In 2016, Peace Brigades International Kenya developed a Women Human Rights Defenders (WHRDs) Toolkit which offers resources as well as recommendations to help address the specific challenges of grassroots WHRDs. This programme focuses on working closely with a network of WHRDs from three of Nairobi’s urban settlements (Kibera, Mathare and Mukuru).
Fifteen dedicated and passionate WHRDs have been selected as Toolkit Organisers (TOs), all of whom are already community activists and established figures working for women’s and children’s rights within their communities. These TOs are currently joining forces with PBI to disseminate and further develop the Toolkit.
“I work with young women. Young mothers, vulnerable ones. Because once I was vulnerable. So that is what motivates me to work with these women. […] It doesn’t matter what time, what age, I’ll come out and help you. I do it because I love what I’m doing.” Editar Ochieng
The purpose of this Toolkit, is to provide WHRDs in Nairobi’s urban settlements, and those in similar environments, with knowledge, information and relevant tools useful for improving their understanding on security and protection. The Toolkit will help WHRDs undertake their own risk assessments and aid them in defining security rules and procedures which suit their particular situations and environments.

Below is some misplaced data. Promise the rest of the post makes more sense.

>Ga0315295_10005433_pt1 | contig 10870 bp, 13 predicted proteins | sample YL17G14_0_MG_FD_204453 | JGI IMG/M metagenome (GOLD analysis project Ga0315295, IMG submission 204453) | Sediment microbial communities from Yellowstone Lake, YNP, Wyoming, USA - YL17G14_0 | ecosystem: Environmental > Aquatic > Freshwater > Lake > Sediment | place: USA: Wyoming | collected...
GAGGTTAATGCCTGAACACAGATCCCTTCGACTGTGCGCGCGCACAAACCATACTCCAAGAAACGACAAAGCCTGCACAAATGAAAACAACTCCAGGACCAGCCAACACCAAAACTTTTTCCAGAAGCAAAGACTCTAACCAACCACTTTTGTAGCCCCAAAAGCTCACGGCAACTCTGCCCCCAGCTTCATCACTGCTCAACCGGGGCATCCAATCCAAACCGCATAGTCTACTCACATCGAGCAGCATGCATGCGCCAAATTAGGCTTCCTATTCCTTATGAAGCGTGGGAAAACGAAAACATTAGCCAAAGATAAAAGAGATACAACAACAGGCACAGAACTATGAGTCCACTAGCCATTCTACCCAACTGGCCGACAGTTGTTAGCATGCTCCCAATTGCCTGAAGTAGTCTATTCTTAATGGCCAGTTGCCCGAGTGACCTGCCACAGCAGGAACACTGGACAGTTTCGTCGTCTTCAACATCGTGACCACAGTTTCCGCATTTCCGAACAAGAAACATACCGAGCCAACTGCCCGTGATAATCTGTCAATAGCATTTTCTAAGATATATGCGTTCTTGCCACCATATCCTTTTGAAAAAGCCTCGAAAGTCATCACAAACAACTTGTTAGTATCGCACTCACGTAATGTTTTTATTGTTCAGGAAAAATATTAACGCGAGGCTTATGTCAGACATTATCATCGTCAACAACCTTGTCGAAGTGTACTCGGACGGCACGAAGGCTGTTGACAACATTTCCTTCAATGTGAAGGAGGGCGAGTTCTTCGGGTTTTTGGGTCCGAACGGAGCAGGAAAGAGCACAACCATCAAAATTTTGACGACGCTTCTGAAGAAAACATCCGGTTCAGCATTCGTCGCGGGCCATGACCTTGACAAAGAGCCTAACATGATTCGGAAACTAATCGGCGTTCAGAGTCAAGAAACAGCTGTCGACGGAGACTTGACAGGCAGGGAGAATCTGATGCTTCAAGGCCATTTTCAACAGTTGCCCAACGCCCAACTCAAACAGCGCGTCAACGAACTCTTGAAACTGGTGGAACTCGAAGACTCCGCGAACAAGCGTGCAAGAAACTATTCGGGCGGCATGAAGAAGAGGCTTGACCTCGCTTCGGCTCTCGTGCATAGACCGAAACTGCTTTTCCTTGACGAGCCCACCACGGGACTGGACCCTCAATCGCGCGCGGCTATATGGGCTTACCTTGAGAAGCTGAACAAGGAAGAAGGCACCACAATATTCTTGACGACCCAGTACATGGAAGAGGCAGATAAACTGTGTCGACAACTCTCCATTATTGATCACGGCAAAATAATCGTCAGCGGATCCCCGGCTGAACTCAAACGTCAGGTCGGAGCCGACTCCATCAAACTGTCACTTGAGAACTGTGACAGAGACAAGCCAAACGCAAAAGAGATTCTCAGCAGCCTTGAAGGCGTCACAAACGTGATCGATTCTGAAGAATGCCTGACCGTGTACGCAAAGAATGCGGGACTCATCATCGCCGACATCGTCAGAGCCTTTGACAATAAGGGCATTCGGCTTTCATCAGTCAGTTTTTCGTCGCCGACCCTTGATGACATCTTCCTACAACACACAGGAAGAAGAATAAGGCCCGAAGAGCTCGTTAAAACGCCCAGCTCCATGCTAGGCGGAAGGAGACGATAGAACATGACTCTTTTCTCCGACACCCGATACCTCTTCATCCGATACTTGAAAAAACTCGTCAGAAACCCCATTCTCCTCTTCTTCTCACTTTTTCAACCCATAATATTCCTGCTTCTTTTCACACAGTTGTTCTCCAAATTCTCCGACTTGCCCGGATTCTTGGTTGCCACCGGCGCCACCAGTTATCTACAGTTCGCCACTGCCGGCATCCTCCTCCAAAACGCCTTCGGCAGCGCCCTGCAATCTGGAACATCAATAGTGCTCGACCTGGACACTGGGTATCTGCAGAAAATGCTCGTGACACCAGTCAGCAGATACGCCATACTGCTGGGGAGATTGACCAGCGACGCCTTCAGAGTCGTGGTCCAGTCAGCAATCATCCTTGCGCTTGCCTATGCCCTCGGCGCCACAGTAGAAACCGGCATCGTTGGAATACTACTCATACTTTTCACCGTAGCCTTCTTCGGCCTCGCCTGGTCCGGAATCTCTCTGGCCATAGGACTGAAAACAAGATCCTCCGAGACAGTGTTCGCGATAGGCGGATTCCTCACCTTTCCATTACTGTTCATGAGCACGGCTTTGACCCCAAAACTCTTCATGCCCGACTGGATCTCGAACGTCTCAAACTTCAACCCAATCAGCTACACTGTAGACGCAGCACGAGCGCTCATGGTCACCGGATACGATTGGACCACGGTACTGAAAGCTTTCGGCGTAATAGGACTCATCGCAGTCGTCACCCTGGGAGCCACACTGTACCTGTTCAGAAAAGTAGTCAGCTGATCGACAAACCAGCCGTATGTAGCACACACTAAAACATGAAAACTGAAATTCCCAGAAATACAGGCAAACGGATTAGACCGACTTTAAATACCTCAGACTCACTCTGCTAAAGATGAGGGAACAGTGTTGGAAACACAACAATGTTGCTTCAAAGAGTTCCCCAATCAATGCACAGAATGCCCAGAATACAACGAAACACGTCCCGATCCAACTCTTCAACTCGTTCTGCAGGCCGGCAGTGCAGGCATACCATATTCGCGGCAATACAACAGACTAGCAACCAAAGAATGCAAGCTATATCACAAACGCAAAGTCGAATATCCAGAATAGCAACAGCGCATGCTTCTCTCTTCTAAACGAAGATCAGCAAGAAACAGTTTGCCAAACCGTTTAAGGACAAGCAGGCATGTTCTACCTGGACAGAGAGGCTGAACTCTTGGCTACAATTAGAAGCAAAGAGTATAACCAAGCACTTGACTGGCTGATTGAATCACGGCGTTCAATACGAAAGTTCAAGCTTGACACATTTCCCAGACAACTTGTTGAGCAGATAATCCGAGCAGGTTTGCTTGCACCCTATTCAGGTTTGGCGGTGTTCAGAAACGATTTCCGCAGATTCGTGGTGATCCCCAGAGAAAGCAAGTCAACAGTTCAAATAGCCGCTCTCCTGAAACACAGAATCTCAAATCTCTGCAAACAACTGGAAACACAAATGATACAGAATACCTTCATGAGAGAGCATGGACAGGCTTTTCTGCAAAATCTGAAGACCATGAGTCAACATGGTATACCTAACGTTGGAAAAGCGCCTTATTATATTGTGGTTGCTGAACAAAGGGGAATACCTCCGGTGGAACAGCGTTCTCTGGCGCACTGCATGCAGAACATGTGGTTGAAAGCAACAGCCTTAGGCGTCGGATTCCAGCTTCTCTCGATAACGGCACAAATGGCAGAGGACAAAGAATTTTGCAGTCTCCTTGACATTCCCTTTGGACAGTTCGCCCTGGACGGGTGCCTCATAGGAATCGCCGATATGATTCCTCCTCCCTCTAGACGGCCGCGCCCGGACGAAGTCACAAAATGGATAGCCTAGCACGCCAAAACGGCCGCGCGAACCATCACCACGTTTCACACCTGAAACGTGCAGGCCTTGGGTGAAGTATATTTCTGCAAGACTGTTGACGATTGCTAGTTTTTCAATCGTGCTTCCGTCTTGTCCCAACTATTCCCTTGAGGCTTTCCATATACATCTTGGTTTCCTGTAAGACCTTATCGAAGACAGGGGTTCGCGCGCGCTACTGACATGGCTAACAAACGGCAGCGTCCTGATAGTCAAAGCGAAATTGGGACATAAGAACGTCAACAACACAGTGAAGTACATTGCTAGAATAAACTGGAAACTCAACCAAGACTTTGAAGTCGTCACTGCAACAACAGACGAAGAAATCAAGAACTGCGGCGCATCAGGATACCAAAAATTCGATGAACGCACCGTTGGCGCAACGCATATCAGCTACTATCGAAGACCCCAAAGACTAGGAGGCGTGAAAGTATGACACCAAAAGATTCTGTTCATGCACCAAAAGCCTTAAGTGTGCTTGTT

TOs worked with PBI for one year. They received training sessions on a number of topics that they have identified, in order to strengthen their work as WHRDs, and to share the knowledge and skills they gain with other women and WHRDs in their communities.
“being in the field for almost ten years, it has been amazing because every day we manage to get different results and they are very positive results.” Editar Ocheing
We hear from Editar Ocheing and other human rights defenders from the Nairobi's informal settlements about the impact of COVID-19 in Kenya and the role that women and other grassroots human rights defenders across Social Justice Centres in Kenya are playing to support their communities. Millions living in informal settlements depend on them for access to water, sanitation, and healthcare provisions, as the government sits on its hands. We will also discuss the impact of lockdown on police violence, court suspensions, and the wellbeing of human rights defenders.